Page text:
Lawmakers in Congress are asking the State Department to issue a travel advisory warning Americans that some Mexican pharmacies are passing off counterfeit pills made of fentanyl and methamphetamine as legitimate pharmaceuticals.
US Sen. Edward J. Markey (D-Mass.) and Rep. David Trone (D-Md.) sent a letter Friday to Secretary of State Antony J. Blinken urging the department to “immediately warn Americans traveling to Mexico about the danger”. face when buying pills in Mexican pharmacies”.
Explaining the need for such a high-profile warning, the letter repeatedly cited an investigation by the Los Angeles Times, as well as a study by UCLA researchers — both found dangerous counterfeit pills being sold over the counter in pharmacies in northwestern Mexico.
“American tourists who unknowingly buy counterfeit pills in Mexican pharmacies, with and without a prescription, according to the Los Angeles Times, face deadly risks from drugs that have actually been poisoned,” the letter said.
A State Department spokesman said in an email that the agency “does not comment on correspondences from Congress.” The department did not respond to questions about the letter or whether it plans to issue a travel advisory.
Markey and Trone sent their letter a day before the Times published a new investigation detailing the final hours in the life of Brennan Harrell, a 29-year-old California man who overdosed and died in 2019 after consuming alcohol-tainted pills. fentanyl bought at a pharmacy. in Cabo San Lucas, Mexico. Harrell’s parents have fought unsuccessfully for more than three years to have the State Department issue a prominent warning about the dangers of Mexican pharmacies.
The risks of traveling to Mexico for its booming “medical tourism” industry were highlighted last week after four Americans They were kidnapped in Matamoros, a cartel-ridden Mexican border city. Authorities later said the travelers may have been the victims of mistaken identity after the attackers thought their van was carrying rival gangsters.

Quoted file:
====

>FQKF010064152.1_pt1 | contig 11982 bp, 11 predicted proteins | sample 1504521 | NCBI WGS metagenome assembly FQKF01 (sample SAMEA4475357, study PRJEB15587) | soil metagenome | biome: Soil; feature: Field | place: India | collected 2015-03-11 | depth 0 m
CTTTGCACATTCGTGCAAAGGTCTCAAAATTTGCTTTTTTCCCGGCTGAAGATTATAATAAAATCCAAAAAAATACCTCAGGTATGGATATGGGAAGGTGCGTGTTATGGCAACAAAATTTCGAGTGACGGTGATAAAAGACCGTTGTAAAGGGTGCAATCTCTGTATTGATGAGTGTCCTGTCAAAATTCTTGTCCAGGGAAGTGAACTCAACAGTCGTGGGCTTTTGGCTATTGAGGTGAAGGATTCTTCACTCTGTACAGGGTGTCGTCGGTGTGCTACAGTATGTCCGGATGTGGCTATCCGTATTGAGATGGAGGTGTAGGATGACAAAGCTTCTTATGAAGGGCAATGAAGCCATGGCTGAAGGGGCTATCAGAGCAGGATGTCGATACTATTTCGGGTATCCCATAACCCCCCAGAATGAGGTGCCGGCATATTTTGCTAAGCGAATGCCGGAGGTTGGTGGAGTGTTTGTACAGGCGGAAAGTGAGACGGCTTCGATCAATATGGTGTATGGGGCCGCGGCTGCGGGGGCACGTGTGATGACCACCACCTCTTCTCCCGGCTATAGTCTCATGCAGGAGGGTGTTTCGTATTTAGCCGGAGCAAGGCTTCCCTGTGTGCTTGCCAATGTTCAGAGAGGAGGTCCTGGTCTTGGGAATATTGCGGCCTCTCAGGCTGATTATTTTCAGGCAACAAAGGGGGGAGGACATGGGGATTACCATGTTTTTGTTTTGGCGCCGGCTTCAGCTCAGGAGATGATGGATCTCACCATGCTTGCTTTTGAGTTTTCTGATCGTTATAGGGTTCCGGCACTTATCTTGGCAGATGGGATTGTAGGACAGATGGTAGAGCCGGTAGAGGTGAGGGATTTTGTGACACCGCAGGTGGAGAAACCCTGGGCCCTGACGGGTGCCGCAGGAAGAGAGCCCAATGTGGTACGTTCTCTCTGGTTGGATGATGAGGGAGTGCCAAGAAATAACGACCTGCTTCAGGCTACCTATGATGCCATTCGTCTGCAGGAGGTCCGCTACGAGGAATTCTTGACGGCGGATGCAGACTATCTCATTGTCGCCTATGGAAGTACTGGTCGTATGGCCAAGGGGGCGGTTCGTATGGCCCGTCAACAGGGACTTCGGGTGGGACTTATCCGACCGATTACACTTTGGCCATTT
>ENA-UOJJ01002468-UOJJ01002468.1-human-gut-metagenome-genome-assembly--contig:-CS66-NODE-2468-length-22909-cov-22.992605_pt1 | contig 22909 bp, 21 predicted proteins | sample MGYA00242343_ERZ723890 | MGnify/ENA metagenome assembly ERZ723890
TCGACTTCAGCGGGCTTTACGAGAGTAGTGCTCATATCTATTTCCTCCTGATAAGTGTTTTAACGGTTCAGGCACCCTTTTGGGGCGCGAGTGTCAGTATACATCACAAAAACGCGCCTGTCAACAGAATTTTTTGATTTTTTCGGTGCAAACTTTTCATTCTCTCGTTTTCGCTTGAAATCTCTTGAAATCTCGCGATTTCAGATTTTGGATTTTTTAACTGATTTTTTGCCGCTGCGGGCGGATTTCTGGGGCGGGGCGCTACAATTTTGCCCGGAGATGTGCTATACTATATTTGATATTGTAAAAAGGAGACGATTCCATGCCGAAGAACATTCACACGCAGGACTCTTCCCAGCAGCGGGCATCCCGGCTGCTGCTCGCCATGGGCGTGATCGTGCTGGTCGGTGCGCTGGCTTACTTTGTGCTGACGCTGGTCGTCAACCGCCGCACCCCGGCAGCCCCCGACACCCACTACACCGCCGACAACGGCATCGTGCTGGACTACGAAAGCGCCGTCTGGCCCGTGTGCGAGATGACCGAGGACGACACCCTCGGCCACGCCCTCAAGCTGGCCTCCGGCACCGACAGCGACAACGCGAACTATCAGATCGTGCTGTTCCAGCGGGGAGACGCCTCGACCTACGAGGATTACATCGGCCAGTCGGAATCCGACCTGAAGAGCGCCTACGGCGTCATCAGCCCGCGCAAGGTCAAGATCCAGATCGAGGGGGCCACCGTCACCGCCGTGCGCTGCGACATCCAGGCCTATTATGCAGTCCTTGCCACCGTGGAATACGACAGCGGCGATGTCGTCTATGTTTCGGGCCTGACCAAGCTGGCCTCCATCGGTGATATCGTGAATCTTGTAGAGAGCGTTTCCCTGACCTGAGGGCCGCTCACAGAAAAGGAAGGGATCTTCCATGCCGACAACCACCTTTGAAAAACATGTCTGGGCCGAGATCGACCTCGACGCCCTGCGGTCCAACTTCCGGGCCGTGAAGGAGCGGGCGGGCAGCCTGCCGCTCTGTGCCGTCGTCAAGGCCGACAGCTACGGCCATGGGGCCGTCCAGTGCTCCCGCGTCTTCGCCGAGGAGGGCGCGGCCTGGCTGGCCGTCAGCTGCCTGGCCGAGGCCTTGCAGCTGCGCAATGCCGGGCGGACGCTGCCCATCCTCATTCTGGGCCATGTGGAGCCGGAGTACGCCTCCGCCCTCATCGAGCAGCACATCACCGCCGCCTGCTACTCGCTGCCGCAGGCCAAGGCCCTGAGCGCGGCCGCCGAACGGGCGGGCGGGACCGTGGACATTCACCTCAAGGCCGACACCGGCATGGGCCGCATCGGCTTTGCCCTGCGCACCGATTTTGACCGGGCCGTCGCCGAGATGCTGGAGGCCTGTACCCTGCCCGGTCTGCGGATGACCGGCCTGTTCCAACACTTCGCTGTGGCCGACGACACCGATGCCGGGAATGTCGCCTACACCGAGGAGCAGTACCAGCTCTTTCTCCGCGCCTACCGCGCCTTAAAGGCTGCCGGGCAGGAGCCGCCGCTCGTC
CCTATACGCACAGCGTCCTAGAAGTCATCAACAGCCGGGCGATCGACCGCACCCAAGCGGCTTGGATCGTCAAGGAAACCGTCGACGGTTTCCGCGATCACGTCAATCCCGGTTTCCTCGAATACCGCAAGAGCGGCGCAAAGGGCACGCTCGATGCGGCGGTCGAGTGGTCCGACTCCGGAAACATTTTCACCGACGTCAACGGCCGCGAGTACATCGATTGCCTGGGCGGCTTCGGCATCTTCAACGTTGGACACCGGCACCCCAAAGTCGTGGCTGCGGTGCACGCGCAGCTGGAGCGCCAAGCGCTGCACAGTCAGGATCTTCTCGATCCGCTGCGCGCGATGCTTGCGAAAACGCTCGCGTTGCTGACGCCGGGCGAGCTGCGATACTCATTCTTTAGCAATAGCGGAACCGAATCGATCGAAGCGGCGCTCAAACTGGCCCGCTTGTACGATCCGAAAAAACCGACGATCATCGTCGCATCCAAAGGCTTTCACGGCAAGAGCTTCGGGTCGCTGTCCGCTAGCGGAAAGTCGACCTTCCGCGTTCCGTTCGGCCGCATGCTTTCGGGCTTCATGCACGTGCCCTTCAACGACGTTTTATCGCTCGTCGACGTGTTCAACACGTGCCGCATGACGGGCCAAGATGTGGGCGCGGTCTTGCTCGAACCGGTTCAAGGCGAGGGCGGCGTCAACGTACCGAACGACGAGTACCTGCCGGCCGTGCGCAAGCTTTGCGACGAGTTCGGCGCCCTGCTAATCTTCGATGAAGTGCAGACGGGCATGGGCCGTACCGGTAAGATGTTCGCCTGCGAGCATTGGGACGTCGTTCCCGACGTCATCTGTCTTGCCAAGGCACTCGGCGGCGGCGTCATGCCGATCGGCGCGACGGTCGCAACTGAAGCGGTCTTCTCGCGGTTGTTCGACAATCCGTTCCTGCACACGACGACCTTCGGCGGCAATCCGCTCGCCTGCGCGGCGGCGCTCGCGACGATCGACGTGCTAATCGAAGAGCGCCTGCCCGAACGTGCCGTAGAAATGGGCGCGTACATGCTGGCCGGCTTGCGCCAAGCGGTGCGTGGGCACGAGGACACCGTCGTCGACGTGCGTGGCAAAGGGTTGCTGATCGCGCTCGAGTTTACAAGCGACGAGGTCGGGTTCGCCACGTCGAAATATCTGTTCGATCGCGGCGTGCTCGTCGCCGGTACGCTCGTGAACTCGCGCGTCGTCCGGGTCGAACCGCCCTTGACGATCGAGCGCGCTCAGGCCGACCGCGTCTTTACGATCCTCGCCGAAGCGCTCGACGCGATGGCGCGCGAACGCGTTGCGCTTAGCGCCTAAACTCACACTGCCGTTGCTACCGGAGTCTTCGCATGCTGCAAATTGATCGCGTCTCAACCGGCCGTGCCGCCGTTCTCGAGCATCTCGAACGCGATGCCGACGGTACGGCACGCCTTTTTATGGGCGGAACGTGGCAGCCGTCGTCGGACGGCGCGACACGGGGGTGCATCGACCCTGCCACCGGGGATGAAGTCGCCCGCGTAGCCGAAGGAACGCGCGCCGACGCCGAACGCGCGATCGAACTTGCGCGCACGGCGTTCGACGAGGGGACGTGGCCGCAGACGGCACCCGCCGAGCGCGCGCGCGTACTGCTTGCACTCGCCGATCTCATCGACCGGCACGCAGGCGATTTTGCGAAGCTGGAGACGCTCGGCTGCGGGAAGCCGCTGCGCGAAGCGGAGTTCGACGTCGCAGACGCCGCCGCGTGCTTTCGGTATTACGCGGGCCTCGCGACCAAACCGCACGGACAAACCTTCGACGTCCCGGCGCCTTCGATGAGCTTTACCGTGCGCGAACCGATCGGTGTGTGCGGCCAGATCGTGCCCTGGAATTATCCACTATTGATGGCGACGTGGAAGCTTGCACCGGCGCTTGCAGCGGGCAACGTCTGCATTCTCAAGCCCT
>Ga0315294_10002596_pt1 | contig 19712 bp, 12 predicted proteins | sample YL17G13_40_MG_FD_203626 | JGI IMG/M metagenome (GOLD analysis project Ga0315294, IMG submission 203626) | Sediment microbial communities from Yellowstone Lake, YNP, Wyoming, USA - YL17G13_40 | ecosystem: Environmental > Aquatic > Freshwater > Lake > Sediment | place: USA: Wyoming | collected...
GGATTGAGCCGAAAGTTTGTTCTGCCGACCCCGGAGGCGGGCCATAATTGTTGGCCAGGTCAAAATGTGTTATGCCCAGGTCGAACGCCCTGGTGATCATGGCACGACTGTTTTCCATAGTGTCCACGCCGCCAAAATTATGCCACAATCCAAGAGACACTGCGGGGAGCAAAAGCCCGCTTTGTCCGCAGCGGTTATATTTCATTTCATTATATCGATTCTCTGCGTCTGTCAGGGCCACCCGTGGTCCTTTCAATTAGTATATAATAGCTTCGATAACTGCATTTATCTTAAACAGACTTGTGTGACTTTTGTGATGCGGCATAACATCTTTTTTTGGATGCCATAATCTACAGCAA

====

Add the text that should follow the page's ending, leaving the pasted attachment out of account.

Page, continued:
The incident sparked international tensions, as Republican lawmakers in the US suggested sending troops across the border, while Mexico’s president blamed the violence on Americans’ appetite for illegal drugs.
“We are very sorry for what is happening in the United States, but why are they not addressing the problem?” Mexican President Andrés Manuel López Obrador said last week. “Here we don’t produce fentanyl, and we don’t consume fentanyl,” he said, despite clear evidence to the contrary.
The Gulf cartel has since he was sentenced violence, but not until after two of the kidnapped American travelers were killed. One of the two survivors, who returned to the US after the ordeal, was in Mexico for a tummy tuck, one of the nearly 1 million US citizens who seek medical procedures in the country each year.
The high cost of prescription drugs in the US has fueled a lucrative Mexican pharmaceutical market that has seen some pharmacies sell dangerous and fake drugs to unsuspecting visitors, as The Times reported last month.
“These adulterated drugs put unsuspecting American tourist customers, some of whom are seeking to avoid high drug prices in the United States, at risk of overdose and death,” Markey and Trone wrote to Blinken. Markey was a member of the United States Commission to Combat Trafficking in Synthetic Opioids, and Trone was its co-chair.
“The Los Angeles Times investigation found that 71% of the pills its researchers bought from Mexican pharmacies were tainted with powerful drugs like fentanyl and methamphetamine.”
Travel advisories are public warnings issued by the Department of State to inform Americans traveling abroad about the risks they may face when visiting certain countries or places. It is imperative that one be issued on Mexican pharmacies selling counterfeit and tainted pills “as an immediate step,” Markey and Trone wrote in their joint letter.
“The Department of State, through the travel advisories it issues, plays an important role in protecting the health and safety of Americans traveling abroad,” the letter said.
Steffanie Strathdee, a distinguished professor of medicine at UC San Diego and a co-author of the UCLA-led study, said a heads-up isn’t enough.
“My point of view is that it is a Band-Aid,” he said. “She’s not going to solve the problem, although she may help some people to be more cautious, as long as it’s not the only thing being done.”